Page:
New Toyota Sequoia debuts as the ‘upscale Prado’ South Africa cannot have
Like the new Tundra bakkie, the Sequoia rides on the same TNGA-F platform as the Land Cruiser 300.
As with previous generations, the Sequoia once again takes after the Tundra aestehtically.
Its predecessor having been around for 15 years, Toyota officially unveiled the all-new Sequoia in the early hours of Wednesday morning (26 January).
A model that slots-in between the Prado and Land Cruiser 300 on size, the new internally designated XK80 Sequoia is, as with the previous two generations, spun-off of the Tundra that made its debut last year.
With Toyota’s decision not to offer the Land Cruiser in the United States anymore, the Sequoia effectively becomes the brand’s flagship SUV, however, like with its bakkie sibling, it also moves to the TNGA-F body-on-frame platform that debuted with the Land Cruiser 300.
Externally, the Sequoia takes after the Tundra with the same headlight and grille design, while the rear and side profile have been soften to appear more compact than the outgoing XK70.
Appearing noticeably smaller and less blocky than before, the Sequoia is also lighter and according to Toyota, more agile, though no details regarding the weight drop or dimensions were provided.
The introduction of the new platform has however seen a claimed improvement in rigidity and ride quality, with Toyota reporting a towing capacity of 4 082 kg, 22% better than the old Sequoia, and an improved ride thanks to the first time inclusion of Adaptive Variable Suspension.
Like the Tundra, the Sequoia’s biggest departure is a completely redesigned interior that seats seven or six depending on the trim level.
For the States, a choice of five grades will be offered with the entry-level SR5 coming equipped as standard with a 12.3-inch digital instrument cluster, surround-view camera system, an eight-inch touchscreen infotainment system with Apple CarPlay and Android Auto, and a sunroof.
Upgrading to the SR5 Premium brings a bigger 14-inch display, electric tailgate, electrically folding third-row and soft-tex faux leather seats.
Skewed more towards off-road prowess, the SR5 can also fitted with the TRD Sport package, which swaps the standard 18-inch alloy wheels for matte black 20-inch alloys, while also gaining specifically tuned TRD springs and Bilstein shock absorbers.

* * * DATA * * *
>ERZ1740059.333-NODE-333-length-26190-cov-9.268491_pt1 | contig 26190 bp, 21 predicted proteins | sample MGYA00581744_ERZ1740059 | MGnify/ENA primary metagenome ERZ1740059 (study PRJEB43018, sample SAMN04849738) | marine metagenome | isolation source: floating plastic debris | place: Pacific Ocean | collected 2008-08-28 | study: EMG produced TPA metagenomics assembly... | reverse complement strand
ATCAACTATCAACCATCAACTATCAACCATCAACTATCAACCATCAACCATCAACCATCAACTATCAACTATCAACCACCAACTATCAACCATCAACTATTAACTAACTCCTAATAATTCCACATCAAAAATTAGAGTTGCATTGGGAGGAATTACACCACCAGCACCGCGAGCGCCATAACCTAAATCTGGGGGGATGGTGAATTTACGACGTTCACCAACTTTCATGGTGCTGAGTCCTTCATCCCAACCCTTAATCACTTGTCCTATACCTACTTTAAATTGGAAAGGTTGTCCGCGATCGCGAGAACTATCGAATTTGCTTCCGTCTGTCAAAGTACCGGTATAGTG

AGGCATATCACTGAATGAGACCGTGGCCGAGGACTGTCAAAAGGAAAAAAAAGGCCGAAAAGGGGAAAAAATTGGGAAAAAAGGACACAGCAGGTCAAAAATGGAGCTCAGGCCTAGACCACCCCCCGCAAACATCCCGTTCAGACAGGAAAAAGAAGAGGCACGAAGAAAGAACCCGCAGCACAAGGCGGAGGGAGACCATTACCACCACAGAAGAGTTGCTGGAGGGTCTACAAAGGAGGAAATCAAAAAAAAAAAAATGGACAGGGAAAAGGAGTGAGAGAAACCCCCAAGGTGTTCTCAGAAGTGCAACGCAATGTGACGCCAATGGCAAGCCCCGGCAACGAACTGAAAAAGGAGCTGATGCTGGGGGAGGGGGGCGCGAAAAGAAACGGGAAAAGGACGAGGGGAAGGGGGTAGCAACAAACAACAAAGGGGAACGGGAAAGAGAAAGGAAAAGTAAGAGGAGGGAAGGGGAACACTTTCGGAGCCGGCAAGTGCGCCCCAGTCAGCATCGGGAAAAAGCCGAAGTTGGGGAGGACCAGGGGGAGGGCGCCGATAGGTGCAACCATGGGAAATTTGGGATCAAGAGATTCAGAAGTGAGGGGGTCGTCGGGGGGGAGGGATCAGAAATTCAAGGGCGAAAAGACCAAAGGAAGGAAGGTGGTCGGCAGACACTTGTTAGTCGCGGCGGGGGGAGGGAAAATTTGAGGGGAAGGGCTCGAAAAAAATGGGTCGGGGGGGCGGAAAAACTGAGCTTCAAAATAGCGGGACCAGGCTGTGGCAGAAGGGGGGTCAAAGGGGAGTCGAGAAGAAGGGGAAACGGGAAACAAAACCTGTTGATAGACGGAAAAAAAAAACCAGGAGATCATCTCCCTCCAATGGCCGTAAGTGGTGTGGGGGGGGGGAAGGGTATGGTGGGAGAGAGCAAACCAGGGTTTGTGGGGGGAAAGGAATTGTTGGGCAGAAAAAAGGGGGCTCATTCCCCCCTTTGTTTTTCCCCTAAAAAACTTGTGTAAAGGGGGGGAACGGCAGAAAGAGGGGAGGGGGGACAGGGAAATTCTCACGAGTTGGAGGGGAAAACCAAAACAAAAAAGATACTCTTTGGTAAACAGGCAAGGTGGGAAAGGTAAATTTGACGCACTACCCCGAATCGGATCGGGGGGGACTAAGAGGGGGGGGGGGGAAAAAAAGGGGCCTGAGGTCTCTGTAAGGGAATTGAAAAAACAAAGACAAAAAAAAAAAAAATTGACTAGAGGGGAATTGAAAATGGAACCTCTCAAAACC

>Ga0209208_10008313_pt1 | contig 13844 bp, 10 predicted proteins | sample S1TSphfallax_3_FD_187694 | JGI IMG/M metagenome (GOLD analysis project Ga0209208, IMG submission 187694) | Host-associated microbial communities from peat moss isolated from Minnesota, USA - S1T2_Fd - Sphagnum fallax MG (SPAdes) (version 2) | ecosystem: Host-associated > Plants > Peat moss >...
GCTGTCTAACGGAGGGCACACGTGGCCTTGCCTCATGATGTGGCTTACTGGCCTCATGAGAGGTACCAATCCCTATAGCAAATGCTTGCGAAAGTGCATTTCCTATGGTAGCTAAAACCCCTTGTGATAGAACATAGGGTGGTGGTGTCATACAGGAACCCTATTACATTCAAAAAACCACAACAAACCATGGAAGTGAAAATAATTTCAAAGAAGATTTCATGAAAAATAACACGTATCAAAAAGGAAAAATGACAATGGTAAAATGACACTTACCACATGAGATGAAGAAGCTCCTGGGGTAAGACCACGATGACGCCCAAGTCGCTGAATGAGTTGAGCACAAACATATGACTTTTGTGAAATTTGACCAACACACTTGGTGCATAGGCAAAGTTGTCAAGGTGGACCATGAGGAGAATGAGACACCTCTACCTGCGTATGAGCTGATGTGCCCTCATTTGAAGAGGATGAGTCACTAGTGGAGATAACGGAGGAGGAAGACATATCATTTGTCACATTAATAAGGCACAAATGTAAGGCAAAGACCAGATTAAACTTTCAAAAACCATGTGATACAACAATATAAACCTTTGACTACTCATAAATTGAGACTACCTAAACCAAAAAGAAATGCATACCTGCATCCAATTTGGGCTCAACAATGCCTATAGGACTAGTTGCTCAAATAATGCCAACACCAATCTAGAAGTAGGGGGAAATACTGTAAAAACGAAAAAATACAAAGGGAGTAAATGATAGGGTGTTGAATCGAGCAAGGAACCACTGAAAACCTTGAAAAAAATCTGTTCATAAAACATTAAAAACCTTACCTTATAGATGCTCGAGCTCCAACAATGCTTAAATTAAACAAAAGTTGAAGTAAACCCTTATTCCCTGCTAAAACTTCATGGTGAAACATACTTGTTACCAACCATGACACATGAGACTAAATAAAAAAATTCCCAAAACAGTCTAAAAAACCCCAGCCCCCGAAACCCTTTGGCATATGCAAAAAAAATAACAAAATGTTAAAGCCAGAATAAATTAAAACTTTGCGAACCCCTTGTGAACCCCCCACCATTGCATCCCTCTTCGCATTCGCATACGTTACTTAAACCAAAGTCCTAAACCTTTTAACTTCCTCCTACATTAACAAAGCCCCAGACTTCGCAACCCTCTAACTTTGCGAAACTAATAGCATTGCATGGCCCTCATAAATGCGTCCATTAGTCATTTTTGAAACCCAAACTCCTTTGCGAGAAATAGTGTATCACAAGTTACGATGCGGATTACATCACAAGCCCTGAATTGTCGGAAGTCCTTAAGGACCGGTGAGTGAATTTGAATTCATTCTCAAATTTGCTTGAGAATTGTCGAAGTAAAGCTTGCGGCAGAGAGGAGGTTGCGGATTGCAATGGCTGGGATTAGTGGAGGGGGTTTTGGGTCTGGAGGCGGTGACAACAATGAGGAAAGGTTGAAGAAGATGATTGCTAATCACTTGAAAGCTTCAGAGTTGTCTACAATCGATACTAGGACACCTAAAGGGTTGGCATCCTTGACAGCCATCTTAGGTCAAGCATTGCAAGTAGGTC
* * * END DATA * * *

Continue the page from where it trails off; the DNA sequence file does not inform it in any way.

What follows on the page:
Stepping-up from the SR5, the Limited grade gets the 14-inch infotainment system as standard, as well as heated and ventilated front seats, an electrically folding third-row, heated steering wheel, second and third row window blinds and a hands-free electric tailgate.
Available also on the SR5, the Limited can additionally be had with the more hardcore TRD Off-Road package.
An upgrade of the TRD Sport, the Off-Road is only offered on four-wheel-drive models and adds a locking rear differential, Downhill Assist Control and bespoke 18-inch alloy wheels to the equation, as well as the Multi-Terrain Select with Crawl Control, the Bilstein shocks and TRD springs, alloy pedals and TRD detailing inside.
Moving a notch up from the Limited, the Platinum receives heating and venting for the second and third rows, Heads-Up Display, the upgraded LED headlights, wireless smartphone charging, a captain’s chair second row configuration as standard, and a 14-speaker JBL sound system.
Classified as a model of its own instead of an add-on package like the Premium on the SR5 and its TRD ‘siblings’, the TRD Pro represents the flagship off-road model that builds on the features already offered by the TRD Off-Road.
Unique to it though are Fox Racing shock absorbers, a block letter TOYOTA grille with an integrated LED light bar, 18-inch model specific TRD alloy wheels, a TRD branded exhaust tip, an aluminium TRD front bashplate and TRD badging on the gear lever and steering wheel.
Representing the very top of the Sequoia range, the Capstone, a moniker unveiled earlier this month on the Tundra, receives the same level of spec as the Platinum, plus a number of features bespoke to it.
This includes chrome exterior detailing, 22-inch chrome alloy wheels, acoustic glass and better sound deadening materials, real open-pore American Walnut wood inserts on the centre console and dashboard, LED mood lighting, electric side-steps, Capstone badging and semi-aniline leather seats.
On the safety front, all models come as standard with Toyota’s Safety Sense 2.5, comprising a revised Pre-Collision with Pedestrian Detection system, Lane Departure Warning with Steering Assist, Dynamic Radar Cruise Control, Traffic Sign Recognition, Blind Spot Monitoring, Rear Cross Traffic Alert with Automatic Braking and Rear Seat Alert exclusive to the Capstone.
Underneath the bonnet, the Sequoia follows the same path as the Tundra by losing its V8 engine for the twin-turbocharged 3.5-litre badged 3.4-litre V6 used in the Land Cruiser 300, albeit with standard hybrid assistance.
This means the former model’s optional powerunit, the i-Force Max, is the sole option for the Sequoia with no other units planned. Output is therefore rated at 326kW/790Nm with drive going to the rear or all four wheels via the same 10-speed automatic gearbox.
In all, the Sequoia will have a colour palette spanning eleven hues; white, Blueprint, Lunar Rock, Celestial Silver, Smoked Mesquite, Army Green, Supersonic Red, Midnight Black Metallic, Magnetic Grey Metallic, Wind Chill Pearl and the TRD exclusive Solar Orange.
Going on sale later this year, the Sequoia will be build alongside the Tundra at Toyota’s San Antonio Plant in Texas with pricing still to be confirmed. As before though, it will only be made in left-hand-drive.